Politico: Trump's Speech Can't Mend GOP Schisms On Obamacare
President Donald Trump may rally Republicans on a strategy to repeal and replace Obamacare in his speech to Congress Tuesday night. But the reality is his administration still has to contend with huge divisions within the GOP that have turned its top policy goal into a long and uncertain slog. Republicans lack consensus on such basic questions as how much to spend to reshape the health system, how much financial help to give Americans to buy insurance and how to come up with the money to pay for it all. (Haberkorn, 2/28)

The Associated Press: Divided Republicans Await Guidance From Trump
Congressional Republicans are hoping for clarity from President Donald Trump on key issues like health care when he delivers his first speech to a joint meeting of Congress. It comes as Republicans are discovering, a month into Trump's administration, how difficult it will be to make good on their many promises now that they control Washington in full. (2/28)

Administration's Pace In Filling Top Jobs Slows Regulatory Roll-Back Efforts

Also in the news, President Donald Trump's nomination to head the Centers for Medicare & Medicaid Services says she will recuse herself from mental health policy decisions because of her husband's child psychiatry practice. Meanwhile, fallout from the travel ban snags some physician rural recruitment efforts.

The Wall Street Journal: Trump Slow To Submit Nominations For Top Administration Posts
President Donald Trump wants to overhaul the tax code, replace the national health-care system and roll back regulations on most major industries. He faces at least one immediate obstacle: There is no one there to help him do it. Of 549 key administration positions that require Senate confirmation, just 15 of Mr. Trump’s picks have been confirmed, while an additional 18 await confirmation. For 516 of the positions—or 94% of the total—the White House hasn't yet nominated a candidate, according to the Partnership for Public Service, a nonprofit group that works with the White House and campaigns to professionalize the transfer of power between administrations. (Ballhaus, 2/28)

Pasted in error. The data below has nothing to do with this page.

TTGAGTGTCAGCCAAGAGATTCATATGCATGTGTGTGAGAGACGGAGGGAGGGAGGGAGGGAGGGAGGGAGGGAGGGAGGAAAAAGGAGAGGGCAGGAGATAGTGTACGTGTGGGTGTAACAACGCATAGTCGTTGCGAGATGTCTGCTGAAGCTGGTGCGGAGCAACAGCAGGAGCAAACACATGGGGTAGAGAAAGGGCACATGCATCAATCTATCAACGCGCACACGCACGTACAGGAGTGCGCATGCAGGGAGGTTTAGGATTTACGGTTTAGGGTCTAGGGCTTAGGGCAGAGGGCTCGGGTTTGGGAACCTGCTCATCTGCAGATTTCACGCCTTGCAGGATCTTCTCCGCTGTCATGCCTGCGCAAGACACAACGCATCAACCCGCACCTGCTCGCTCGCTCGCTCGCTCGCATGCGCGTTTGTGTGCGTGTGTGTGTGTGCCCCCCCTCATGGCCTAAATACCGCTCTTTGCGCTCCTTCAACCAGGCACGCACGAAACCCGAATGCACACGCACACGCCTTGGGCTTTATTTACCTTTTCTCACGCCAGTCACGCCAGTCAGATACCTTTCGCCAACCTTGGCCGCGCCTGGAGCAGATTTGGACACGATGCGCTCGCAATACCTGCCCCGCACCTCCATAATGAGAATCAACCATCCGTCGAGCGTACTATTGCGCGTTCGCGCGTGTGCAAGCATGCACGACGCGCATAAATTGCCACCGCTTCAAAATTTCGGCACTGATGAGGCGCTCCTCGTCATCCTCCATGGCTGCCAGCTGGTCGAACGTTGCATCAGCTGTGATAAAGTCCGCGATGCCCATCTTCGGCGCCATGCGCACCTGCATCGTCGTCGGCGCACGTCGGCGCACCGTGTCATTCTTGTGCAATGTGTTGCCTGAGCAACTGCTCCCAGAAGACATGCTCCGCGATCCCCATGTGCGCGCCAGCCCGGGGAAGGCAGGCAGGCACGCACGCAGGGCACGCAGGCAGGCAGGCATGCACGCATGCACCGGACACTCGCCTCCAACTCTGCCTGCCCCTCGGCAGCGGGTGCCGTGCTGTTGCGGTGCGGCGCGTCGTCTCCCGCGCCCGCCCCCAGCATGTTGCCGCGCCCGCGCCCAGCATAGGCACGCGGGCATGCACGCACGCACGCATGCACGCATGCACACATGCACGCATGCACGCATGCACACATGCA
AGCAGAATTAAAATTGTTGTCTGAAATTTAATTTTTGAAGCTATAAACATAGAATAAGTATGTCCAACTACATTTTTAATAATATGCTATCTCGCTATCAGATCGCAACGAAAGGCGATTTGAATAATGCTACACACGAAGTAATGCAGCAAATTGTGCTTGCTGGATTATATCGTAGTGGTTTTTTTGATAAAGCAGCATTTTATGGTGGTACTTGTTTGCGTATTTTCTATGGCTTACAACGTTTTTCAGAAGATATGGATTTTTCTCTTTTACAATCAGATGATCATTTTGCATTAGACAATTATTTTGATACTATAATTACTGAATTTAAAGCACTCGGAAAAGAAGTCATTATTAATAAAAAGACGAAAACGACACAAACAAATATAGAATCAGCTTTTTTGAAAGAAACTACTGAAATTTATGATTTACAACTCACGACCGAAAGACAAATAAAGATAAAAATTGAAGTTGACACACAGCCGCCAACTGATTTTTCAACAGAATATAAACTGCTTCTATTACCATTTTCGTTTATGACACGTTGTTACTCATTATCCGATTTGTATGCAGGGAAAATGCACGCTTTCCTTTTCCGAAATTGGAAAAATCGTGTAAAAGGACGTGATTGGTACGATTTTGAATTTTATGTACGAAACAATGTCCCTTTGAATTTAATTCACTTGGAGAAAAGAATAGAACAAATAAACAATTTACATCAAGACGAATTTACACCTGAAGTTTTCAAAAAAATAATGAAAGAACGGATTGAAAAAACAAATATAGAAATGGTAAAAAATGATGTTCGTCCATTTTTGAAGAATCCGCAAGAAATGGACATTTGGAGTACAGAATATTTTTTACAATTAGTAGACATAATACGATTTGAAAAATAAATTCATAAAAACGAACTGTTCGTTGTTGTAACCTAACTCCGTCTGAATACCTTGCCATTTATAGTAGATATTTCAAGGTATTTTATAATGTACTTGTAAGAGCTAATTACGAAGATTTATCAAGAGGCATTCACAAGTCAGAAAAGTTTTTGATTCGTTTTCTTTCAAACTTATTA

Politico Pro: CMS Pick Elaborates On Possible Recusal From Mental Health Issues 
President Donald Trump’s pick to lead CMS, Seema Verma, said that if confirmed, she will recuse herself from certain mental health policy decisions, including the enforcement of mental health parity laws. Verma said the Office of Government Ethics advised her to steer away from issues that could intersect with her husband's child psychiatry practice at the Indiana Health Group — the largest behavioral health practice in the state. (Ehley, 2/27)

KCUR: Doctors Caught In Middle As Travel Ban Intersects With Rural Recruitment
The travel ban has since been blocked by a federal judge, but the Trump administration is fighting to restore it or implement a new version. The abruptness of the ban caused havoc at the nation’s airports as some people who were en route to the United States or had landed were told they could not enter. Many industries were affected, including an American medical system that relies increasingly on foreign labor. Health centers nationwide, including some in Kansas and Missouri, have long rolled out the welcome mat for foreign doctors. Rural areas in particular have benefited from a special “J-1 visa waiver” program for immigrant doctors who agree to work in underserved areas. (Marso, 2/27)

Capitol Hill Watch

Conservatives Rebel Against GOP Leadership's 'Obamacare Lite' Repeal Plans

House Freedom Caucus Chairman Mark Meadows says he won't support the proposed plan, creating a rift in the party as Republicans try to dismantle and replace the health law.

The Associated Press: Pressure On GOP To Revamp Health Law Grows, Along With Rifts